“I think it’s just foolishness not to recognize the creativity that you can unlock in the corporate world.”
— International rock star and philanthropist Bono
For ages, Cayman Islands politicians, pundits and residents alike have focused on the issue of immigration — grants of permanent residence, status, the issuance of work permits, who benefits, who does not . . . creating a cacophony of unproductive division and dissent.
Our concern, increasingly, is not local resistance to physical immigration, but, rather, resistance to ideas and assistance that may not have been “born and bred” in Cayman. The consequences of intellectual isolationism are well-known and well-documented, from our nearby neighbor of Cuba to the faraway dystopia of North Korea.
In this newspaper, we report regularly on remarkable dysfunction in the delivery of what ought to be the routine provision of municipal services, including healthcare, education, transportation and waste management, to name just a few. To address these issues, we need access to the best minds, regardless of country of origin, that are at our disposal and are willing to assist.
Currently, our scores of government boards are populated almost exclusively by a relatively small number of individuals, the common denominator being that they have “Caymanian” status. Because this universe is so small, many board members serve on multiple boards. It is a closed system not open or hospitable to “non-belongers.” For the betterment of these islands, this needs to change.
Perhaps an illustration will make our point more clearly:
Anyone who has been paying the slightest attention knows that Cayman faces a healthcare crisis that is existential in its magnitude. Our unfunded healthcare liability for the public sector alone is approaching $2 billion. The cost of health insurance, even for the most-minimal coverage, is straining — no, strangling — both personal and business budgets. Nearly $100 million in unpaid bills remains outstanding, and largely uncollectible, on the Health Services Authority’s books. This week, Canover Watson (current address: HMP Northward) will be back in court as Cayman tries to recover nearly $7 million he and others skimmed/scammed out of the HSA when he served as chairman of the authority’s board of directors.
And yet, we have in our midst perhaps the world’s foremost expert on providing the highest quality healthcare to the greatest number of people at the lowest possible cost. His name, of course, is Dr. Devi Shetty, who founded and funded Health City Cayman Islands.
We know (because we know Dr. Shetty) that he has the greatest affection for the Cayman Islands. Does anyone in government even know that a decade ago Dr. Shetty founded a micro-pay insurance company in India that now insures more than 5 million policyholders — most of them poor? Their monthly premium: approximately 22 cents (no, that is not a typo). Many countries are approaching Dr. Shetty for guidance on how they can more efficiently deliver healthcare services. Is Cayman?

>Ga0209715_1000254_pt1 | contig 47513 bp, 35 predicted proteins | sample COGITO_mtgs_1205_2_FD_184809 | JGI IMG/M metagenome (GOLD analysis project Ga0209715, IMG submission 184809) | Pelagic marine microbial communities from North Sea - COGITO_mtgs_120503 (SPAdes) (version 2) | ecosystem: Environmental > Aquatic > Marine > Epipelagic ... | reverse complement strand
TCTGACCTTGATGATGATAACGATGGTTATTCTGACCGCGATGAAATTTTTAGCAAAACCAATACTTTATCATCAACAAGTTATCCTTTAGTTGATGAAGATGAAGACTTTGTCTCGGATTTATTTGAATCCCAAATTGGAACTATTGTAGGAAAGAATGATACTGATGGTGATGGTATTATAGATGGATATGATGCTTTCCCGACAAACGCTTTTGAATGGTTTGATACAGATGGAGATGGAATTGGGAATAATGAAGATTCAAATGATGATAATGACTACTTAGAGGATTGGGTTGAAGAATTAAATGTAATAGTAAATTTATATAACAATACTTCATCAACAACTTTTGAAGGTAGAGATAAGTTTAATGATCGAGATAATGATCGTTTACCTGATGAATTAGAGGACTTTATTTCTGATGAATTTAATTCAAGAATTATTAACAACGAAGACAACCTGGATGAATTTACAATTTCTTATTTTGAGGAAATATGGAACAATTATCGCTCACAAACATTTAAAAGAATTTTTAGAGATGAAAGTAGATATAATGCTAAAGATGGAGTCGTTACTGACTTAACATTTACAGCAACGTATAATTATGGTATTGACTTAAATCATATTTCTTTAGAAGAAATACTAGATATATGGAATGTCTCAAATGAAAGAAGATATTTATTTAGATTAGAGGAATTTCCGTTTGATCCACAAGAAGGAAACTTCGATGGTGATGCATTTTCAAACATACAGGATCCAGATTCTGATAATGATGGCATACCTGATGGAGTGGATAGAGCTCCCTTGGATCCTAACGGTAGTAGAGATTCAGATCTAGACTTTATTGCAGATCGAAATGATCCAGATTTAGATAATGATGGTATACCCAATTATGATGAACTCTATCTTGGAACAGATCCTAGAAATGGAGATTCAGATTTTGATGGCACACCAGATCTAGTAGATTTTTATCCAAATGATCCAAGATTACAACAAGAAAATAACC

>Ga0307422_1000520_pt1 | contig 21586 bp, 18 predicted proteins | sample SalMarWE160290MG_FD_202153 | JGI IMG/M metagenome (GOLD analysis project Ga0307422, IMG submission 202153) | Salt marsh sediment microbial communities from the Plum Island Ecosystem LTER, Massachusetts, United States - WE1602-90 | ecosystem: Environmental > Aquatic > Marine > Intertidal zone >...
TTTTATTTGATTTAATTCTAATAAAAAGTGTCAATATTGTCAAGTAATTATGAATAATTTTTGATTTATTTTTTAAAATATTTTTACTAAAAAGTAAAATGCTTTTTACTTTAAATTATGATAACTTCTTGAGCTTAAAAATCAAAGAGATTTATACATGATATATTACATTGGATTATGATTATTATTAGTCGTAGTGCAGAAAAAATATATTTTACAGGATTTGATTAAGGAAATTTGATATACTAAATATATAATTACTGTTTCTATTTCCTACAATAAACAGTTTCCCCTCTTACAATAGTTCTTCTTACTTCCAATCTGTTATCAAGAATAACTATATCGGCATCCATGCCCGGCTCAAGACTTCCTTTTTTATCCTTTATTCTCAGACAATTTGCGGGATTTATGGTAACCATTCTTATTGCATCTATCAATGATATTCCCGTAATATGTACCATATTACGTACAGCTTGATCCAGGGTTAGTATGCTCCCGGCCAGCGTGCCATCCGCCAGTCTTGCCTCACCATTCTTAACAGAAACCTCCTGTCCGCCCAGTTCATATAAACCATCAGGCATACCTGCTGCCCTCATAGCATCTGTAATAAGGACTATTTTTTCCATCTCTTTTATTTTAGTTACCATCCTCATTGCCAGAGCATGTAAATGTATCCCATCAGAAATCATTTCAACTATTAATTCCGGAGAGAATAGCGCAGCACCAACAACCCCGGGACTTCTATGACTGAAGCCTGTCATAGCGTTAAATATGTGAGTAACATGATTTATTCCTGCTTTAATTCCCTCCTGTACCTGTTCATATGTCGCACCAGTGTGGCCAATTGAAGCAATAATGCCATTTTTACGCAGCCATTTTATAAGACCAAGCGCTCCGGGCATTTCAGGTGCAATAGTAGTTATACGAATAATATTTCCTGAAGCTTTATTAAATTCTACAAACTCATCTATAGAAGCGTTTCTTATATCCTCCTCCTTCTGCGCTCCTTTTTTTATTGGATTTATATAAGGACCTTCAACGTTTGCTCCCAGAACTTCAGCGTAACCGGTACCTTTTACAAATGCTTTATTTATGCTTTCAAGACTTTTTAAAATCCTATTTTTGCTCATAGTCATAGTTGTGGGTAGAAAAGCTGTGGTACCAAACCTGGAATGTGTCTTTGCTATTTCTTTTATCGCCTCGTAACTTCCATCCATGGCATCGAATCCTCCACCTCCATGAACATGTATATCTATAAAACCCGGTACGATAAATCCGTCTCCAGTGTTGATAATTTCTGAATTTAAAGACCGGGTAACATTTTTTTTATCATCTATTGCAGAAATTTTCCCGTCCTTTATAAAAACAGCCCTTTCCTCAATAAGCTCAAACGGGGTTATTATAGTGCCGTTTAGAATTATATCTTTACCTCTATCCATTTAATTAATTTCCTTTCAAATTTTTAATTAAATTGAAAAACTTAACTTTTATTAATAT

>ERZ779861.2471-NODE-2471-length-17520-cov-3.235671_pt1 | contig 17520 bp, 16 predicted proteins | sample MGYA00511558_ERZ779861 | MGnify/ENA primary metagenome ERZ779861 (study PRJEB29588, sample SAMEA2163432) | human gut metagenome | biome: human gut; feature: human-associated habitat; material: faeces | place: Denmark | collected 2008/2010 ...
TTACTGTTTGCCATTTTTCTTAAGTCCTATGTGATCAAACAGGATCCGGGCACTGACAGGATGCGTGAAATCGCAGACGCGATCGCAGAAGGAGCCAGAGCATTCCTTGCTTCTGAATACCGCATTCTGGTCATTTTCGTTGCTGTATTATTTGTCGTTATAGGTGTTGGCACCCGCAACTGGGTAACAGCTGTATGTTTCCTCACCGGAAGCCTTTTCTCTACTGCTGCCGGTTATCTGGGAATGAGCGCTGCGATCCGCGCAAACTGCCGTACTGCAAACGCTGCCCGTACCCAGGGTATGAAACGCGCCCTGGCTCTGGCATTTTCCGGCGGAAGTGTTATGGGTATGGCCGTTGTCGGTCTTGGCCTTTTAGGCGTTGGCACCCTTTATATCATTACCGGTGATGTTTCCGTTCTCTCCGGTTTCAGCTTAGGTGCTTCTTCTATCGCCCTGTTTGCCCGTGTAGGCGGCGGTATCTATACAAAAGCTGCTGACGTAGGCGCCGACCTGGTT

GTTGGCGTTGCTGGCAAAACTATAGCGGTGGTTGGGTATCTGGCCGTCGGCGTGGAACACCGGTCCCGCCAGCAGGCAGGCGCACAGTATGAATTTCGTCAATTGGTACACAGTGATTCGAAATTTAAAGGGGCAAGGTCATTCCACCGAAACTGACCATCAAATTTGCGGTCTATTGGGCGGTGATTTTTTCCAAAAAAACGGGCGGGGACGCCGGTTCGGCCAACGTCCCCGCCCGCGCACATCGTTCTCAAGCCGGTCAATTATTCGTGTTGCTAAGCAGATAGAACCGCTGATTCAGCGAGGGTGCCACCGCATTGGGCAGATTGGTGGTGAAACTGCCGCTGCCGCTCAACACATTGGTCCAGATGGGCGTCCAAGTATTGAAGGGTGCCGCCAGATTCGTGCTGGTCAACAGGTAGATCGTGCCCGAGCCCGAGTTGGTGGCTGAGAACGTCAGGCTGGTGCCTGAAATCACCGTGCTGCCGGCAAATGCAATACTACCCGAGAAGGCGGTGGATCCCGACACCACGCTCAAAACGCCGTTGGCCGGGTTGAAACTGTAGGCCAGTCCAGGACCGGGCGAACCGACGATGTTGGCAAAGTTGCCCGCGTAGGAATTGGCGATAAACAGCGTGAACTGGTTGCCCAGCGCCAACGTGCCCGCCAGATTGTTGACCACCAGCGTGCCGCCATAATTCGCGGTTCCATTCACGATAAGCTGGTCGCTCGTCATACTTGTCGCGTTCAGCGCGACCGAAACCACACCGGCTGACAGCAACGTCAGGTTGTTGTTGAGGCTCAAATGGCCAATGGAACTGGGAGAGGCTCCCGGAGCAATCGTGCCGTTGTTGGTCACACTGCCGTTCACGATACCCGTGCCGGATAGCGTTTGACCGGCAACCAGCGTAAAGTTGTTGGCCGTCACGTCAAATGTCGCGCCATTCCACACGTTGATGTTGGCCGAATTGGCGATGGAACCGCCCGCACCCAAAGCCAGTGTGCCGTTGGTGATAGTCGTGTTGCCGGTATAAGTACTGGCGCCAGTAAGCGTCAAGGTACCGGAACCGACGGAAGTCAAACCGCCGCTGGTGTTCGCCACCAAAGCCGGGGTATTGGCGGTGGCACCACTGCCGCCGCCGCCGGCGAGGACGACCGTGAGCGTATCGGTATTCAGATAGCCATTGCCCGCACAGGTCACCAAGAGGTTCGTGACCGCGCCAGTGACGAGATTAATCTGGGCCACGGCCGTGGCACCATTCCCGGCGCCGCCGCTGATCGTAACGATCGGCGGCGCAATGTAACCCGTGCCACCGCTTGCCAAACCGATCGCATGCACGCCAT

Or consider this: Ben Torchinsky, a Canadian engineer who passed on a few years ago, was best-known in Cayman for developing the Hyatt Resort. His firm, Agra Inc., was one of the largest in the world, employing thousands of engineers, who, in turn, engaged in building the massive Three Gorges dam in China, gas pipelines in Western Canada, Toronto’s Highway 407 toll road, etc.
Mr. Torchinsky, who loved these islands and is now interred in the West Bay cemetery, offered to send a few of his engineers to Cayman — at no cost — to help us sort out our worsening roads and transportation issues. The response from government: No thanks; we will handle it ourselves.
Then there was the “Miller-Shaw” Report, spearheaded by James C. Miller III, budget director for U.S. President Ronald Reagan. It was likely the finest report EVER on Cayman’s fiscal future, the size and cost of the civil service, and our challenges and opportunities going forward. Its fate: interminable (meaning terminal) inaction. Its successor, the “Ernst & Young report,” drew many of the same conclusions as did Mr. Miller. It met a similar fate.
Our point is that Cayman must not close its mind to outside ideas or outsiders who are able and willing to contribute to the well-being of these islands. They are a resource far too valuable to turn away.
Close our borders? Let the debate go on . . .
Close our minds? At our own peril.